As the manufacturing sector continues to emerge from the recent recession, this year's International Manufacturing Technology Show (IMTS) is the place to visit. Celebrating its 75th anniversary, IMTS will host more than 1,300 exhibitors and convert Chicago's McCormick Place into a "productivity marketplace," occupying more than 1.3 million-square feet.

According to a recent report by the Labor Department, productivity -- defined as the amount of output per hour of work--continues to increase, despite the reduced labor force, making sound quality practices even more essential. The organizers of IMTS recognize the importance of quality and have devoted an entire pavilion to quality assurance, as well a conference track dedicated to quality. More than 15 conference sessions will address various aspects of Six Sigma, measurement uncertainty, process control and other quality issues.

Next month, Quality will feature an IMTS Product Showcase previewing some of the products that will be at the show.

Conferences: Quality TracK
Wednesday, September 4
9 a.m.-12 p.m.

Be Certain of Meeting Standards by Knowing Your Measurement Uncertainty
Dr. Jim Salsbury, corporate metrologist, Mitutoyo America Corp.
Why should managers and quality professionals care about measurement uncertainty? Major standards such as ISO 9000, QS-9000, ISO 17025, ISO Guide 25 and ISO/TS 16949 all require a manufacturer to define the measurement uncertainty in their processes. Accreditation, calibration and traceability all depend on knowing your measurement uncertainty. This half-day session introduces the issues surrounding uncertainty and how it can help a manufacturer make sound quality and business decisions.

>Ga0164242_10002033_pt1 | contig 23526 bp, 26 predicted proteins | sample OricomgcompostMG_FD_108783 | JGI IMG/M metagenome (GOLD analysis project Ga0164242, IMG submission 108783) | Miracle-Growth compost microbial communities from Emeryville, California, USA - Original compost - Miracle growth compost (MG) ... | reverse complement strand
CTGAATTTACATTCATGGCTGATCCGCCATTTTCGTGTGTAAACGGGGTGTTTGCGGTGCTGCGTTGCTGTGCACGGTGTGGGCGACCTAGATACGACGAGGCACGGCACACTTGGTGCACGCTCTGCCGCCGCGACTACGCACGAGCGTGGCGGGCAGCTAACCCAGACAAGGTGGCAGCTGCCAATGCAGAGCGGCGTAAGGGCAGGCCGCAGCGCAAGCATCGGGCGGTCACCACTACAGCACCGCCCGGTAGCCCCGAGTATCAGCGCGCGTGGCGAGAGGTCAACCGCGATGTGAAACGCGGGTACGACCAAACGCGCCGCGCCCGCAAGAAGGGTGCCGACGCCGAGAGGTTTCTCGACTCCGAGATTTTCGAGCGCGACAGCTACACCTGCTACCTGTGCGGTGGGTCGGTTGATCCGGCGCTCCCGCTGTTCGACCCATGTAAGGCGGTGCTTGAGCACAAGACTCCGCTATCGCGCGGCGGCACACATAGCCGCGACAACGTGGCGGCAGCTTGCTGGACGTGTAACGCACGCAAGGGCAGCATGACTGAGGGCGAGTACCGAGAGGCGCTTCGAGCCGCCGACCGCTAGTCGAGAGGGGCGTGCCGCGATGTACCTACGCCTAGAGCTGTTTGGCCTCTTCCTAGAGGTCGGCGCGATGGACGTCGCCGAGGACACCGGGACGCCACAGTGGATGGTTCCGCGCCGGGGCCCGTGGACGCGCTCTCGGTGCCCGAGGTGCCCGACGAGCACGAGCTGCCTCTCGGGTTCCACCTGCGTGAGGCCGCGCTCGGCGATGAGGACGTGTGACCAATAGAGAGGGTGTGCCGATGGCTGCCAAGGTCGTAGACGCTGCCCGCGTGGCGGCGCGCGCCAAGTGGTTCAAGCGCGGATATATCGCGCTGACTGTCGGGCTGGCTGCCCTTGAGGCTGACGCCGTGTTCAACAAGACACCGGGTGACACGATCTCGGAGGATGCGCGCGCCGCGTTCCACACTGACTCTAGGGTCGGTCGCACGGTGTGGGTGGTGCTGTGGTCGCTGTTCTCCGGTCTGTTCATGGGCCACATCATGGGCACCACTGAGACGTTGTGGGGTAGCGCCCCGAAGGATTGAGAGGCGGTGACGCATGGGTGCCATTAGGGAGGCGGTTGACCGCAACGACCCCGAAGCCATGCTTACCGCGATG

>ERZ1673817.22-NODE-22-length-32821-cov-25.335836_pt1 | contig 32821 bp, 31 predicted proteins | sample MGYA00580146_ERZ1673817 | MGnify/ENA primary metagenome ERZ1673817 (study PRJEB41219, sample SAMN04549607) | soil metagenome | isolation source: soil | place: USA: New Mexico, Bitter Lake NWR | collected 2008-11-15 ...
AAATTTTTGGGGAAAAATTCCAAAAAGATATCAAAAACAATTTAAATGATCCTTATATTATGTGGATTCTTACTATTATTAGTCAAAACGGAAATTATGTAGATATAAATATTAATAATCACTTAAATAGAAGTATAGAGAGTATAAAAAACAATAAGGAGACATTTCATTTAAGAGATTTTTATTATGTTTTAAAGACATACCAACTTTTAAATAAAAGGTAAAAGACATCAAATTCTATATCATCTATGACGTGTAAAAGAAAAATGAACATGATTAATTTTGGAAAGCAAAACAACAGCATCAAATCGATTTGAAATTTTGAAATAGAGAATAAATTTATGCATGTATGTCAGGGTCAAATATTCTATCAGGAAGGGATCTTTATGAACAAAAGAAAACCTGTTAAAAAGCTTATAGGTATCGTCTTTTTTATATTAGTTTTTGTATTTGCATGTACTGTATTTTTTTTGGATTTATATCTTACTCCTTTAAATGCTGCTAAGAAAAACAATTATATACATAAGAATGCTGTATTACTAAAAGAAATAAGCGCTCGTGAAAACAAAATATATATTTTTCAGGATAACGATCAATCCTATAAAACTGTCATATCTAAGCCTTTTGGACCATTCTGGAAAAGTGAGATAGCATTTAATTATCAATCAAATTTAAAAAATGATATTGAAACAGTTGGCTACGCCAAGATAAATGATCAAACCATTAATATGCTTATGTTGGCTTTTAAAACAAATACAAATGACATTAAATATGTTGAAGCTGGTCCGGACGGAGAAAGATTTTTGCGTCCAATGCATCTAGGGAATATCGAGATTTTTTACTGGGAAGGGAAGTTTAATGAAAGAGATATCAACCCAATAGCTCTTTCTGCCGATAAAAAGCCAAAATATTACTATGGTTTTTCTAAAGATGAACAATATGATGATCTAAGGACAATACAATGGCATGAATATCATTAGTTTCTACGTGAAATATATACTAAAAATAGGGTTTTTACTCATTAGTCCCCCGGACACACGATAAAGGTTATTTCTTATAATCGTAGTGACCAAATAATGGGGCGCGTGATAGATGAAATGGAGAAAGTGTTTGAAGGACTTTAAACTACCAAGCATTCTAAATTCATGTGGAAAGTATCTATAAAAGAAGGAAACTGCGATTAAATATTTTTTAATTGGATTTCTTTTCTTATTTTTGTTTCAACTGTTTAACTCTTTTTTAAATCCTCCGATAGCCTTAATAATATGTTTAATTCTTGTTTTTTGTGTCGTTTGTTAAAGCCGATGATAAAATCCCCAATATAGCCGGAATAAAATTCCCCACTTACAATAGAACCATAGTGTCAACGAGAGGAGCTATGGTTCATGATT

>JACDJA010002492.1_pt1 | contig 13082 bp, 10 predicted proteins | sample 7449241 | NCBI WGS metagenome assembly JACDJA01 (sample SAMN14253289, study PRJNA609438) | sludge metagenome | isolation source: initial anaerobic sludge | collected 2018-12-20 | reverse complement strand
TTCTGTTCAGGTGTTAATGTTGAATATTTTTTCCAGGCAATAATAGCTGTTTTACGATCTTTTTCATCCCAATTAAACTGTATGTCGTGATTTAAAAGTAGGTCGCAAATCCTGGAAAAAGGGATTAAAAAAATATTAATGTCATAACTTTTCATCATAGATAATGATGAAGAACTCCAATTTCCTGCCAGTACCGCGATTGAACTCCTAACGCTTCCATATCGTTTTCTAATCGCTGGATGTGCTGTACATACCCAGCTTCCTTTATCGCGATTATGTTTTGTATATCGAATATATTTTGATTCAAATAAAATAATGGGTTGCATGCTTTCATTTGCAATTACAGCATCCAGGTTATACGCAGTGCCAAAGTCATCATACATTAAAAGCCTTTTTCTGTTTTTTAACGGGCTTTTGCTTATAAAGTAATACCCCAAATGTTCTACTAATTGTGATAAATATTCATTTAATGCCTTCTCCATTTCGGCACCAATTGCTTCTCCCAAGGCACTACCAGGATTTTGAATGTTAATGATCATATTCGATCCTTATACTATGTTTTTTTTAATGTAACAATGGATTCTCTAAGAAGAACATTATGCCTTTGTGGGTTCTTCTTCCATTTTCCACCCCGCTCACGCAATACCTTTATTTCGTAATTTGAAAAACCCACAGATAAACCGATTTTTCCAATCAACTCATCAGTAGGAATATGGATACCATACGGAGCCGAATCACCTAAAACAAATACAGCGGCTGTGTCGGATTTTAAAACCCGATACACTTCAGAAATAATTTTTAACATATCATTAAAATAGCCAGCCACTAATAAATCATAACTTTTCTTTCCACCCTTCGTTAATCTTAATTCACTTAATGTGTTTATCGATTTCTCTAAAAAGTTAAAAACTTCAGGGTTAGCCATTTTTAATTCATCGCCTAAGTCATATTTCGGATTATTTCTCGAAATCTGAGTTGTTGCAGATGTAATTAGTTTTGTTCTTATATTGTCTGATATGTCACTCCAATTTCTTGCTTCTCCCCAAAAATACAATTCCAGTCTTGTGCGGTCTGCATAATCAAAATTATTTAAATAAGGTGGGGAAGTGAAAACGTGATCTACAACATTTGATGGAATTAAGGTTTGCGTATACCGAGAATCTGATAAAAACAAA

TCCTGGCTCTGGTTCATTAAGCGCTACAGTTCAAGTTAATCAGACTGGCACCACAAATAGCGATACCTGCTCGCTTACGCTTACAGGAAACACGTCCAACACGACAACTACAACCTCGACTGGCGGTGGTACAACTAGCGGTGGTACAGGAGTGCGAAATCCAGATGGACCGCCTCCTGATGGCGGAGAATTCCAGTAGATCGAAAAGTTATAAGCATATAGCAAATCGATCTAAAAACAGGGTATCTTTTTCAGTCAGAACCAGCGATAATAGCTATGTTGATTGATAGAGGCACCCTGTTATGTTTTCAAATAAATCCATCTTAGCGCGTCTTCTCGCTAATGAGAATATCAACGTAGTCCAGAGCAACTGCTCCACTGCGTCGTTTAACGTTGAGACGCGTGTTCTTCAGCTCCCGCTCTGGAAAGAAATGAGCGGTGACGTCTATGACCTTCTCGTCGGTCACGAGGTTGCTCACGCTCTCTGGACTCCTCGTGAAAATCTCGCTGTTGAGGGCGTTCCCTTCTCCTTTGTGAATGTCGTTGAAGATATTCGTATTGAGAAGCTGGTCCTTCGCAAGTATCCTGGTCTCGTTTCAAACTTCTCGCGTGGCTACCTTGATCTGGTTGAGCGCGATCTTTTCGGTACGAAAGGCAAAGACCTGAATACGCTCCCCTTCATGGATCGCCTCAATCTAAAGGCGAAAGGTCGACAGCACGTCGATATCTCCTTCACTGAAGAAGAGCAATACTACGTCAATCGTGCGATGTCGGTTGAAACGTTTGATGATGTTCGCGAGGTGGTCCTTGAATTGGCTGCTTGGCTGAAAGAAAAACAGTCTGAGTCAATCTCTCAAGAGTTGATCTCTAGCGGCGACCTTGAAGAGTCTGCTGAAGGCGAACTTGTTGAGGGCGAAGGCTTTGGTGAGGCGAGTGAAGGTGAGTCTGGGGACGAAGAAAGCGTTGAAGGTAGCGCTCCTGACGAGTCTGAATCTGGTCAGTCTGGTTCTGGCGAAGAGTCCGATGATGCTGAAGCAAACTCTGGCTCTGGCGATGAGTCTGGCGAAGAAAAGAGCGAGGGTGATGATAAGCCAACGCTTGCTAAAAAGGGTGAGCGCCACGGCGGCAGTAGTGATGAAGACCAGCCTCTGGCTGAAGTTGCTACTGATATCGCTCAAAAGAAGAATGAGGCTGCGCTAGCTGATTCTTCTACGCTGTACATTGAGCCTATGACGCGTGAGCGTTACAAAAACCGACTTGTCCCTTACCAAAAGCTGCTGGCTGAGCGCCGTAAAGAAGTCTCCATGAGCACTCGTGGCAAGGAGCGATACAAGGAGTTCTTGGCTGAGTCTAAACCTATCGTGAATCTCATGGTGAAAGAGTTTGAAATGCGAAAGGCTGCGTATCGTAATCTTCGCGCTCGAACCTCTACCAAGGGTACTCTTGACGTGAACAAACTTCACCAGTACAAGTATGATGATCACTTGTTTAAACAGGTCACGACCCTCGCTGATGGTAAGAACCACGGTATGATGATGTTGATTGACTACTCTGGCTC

1-4 p.m.

Choose the Best Gage for Your Manufacturing Environment
George Schuetz, director, precision gages, Mahr Federal
Like every other manufacturing function, measurement and inspection is subject to cost control. Hard choices must be made when selecting gaging equipment. Consider throughput, accuracy, manufacturing methods, materials, personnel, training, service and warranties. This half-day session will help managers and quality professionals identify and balance the factors they must consider when making a gage purchase.